Brambles grab at my ankles and snag the knees of my trousers as I force my way through some heavy duty vegetation and fallen branch to ascend the mound. Is this the long barrow? Reckon so... why it's even got two flanking quarry ditches. Yeah, I'm convinced. Pretty substantial height, too. Now for the serious business of... simply hanging out upon this primeval monument as the early morning cloud cover gives way to washes of sunlight. Can there be many better places to be on a Sunday morning than upon a long barrow beneath sun-dappled foliage? With just bird song momentarily competing with an occasional mountain biker or 4x4 muppet? Guess it depends on your point of view. Sure, a winter visit would probably be more beneficial to the study of monument form and profile, but for sheer vibe? Guess there's only one way to answer that........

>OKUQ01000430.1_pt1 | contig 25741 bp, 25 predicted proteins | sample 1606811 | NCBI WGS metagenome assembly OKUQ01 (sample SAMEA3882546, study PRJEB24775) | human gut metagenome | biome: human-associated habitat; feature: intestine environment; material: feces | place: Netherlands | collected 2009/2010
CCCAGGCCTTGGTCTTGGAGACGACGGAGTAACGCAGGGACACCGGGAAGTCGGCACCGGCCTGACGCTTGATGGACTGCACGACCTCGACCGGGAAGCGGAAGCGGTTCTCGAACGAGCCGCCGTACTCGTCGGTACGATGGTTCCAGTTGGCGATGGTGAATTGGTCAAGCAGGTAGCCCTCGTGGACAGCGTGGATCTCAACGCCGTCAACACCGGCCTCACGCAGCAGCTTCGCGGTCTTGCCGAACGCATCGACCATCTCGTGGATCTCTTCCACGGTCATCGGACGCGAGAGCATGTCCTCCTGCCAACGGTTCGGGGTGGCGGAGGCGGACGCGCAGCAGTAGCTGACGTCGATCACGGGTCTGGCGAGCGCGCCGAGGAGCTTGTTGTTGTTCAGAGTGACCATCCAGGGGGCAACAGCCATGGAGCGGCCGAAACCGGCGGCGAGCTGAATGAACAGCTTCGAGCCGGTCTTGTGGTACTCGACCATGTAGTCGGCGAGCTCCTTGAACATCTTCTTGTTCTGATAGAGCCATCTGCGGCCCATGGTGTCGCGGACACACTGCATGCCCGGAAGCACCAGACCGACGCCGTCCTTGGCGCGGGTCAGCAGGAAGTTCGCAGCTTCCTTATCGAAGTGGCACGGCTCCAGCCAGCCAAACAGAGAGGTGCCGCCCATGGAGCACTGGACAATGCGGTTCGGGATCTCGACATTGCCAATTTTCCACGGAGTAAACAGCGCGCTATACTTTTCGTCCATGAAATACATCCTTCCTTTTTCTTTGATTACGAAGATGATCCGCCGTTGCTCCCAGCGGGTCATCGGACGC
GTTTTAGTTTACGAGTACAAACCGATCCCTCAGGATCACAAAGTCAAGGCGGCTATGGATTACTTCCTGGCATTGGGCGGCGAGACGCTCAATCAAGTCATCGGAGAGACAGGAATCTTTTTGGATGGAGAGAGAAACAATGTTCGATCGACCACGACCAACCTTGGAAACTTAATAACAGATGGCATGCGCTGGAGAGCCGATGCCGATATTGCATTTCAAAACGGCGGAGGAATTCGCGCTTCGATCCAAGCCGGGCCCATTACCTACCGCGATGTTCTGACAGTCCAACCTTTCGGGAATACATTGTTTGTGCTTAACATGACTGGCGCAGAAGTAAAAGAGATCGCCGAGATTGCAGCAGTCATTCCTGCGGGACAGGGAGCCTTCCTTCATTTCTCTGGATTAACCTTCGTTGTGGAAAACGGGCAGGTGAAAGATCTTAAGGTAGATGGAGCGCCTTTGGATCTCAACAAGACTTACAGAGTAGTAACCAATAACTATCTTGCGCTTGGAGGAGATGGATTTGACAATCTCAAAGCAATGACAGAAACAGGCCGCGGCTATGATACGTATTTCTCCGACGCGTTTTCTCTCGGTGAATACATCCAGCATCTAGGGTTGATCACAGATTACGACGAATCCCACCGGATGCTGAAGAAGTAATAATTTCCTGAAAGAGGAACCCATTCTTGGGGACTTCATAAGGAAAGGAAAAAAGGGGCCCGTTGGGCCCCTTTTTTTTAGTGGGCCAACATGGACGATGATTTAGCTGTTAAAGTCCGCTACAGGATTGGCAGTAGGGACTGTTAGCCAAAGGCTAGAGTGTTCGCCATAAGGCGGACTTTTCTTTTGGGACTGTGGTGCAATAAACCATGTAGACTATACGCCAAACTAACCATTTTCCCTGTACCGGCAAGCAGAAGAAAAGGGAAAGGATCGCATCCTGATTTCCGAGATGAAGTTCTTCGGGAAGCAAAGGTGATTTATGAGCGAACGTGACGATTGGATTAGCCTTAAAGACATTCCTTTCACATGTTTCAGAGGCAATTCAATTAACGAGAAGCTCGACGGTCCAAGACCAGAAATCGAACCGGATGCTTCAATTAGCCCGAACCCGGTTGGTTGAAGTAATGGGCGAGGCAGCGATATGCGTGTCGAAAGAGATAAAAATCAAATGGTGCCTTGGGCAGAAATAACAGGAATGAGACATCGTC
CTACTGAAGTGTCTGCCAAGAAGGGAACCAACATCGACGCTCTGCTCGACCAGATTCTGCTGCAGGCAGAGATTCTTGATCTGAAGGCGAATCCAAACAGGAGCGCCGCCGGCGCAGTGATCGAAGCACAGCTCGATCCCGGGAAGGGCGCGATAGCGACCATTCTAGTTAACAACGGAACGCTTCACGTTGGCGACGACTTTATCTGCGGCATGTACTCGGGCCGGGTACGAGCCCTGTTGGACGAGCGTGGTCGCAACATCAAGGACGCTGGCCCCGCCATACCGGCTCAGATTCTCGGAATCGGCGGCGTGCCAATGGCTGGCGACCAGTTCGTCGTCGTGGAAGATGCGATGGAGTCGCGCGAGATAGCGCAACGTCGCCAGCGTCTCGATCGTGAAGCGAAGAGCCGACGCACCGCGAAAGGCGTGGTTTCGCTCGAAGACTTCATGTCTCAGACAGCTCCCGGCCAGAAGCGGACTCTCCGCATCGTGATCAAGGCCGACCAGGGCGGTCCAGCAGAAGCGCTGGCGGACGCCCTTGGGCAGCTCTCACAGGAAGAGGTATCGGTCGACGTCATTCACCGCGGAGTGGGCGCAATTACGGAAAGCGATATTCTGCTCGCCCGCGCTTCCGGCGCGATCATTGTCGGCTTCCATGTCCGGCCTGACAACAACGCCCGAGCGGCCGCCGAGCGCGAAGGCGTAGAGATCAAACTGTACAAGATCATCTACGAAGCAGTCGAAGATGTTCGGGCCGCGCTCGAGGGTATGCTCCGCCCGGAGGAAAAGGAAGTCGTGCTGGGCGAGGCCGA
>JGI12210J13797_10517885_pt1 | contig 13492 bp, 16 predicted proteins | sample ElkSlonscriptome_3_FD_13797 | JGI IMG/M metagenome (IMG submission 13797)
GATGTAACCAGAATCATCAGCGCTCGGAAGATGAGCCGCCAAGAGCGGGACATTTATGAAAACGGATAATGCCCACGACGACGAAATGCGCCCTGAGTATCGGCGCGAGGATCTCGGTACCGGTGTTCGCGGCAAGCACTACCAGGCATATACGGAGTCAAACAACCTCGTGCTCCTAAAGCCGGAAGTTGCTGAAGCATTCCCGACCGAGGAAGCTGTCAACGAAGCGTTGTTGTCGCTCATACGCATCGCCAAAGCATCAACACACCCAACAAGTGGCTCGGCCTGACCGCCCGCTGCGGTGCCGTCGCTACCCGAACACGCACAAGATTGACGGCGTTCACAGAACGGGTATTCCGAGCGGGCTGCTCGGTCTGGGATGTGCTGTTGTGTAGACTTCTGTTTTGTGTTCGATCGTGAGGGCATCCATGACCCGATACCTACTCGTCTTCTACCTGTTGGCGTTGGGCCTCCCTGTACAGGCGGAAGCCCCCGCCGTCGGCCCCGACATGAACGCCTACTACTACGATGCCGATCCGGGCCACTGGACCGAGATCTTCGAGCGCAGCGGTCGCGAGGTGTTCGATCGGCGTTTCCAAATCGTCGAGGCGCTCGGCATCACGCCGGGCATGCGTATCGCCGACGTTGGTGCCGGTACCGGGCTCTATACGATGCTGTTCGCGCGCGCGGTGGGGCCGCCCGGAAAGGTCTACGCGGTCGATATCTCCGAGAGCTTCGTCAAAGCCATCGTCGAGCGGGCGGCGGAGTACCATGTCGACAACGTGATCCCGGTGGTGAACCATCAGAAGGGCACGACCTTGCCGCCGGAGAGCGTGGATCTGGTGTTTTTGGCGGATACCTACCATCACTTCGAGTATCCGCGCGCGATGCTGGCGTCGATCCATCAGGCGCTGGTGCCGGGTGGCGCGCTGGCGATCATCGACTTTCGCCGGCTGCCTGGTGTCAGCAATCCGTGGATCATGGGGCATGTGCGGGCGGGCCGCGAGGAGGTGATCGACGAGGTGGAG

Barrow Copse Long Barrow, West Woods - April 20th 2008
Ordnance Survey Explorer Map 157 - Scale 1:25000
Marlborough and Savernake Forest Avebury and Devizes
I first visited this long barrow back in 1988 when we were updating the County's SMR records. It lies on the edge of a wood or collection of separate pieces of woodland called West Woods. The area was once part of the Savernake Forest, but is now owned by the Forestry Commission.
West Woods is designated access land under the Countryside and Rights of way act 2000. See www.countrysideaccess.go.uk for all the details of these rights.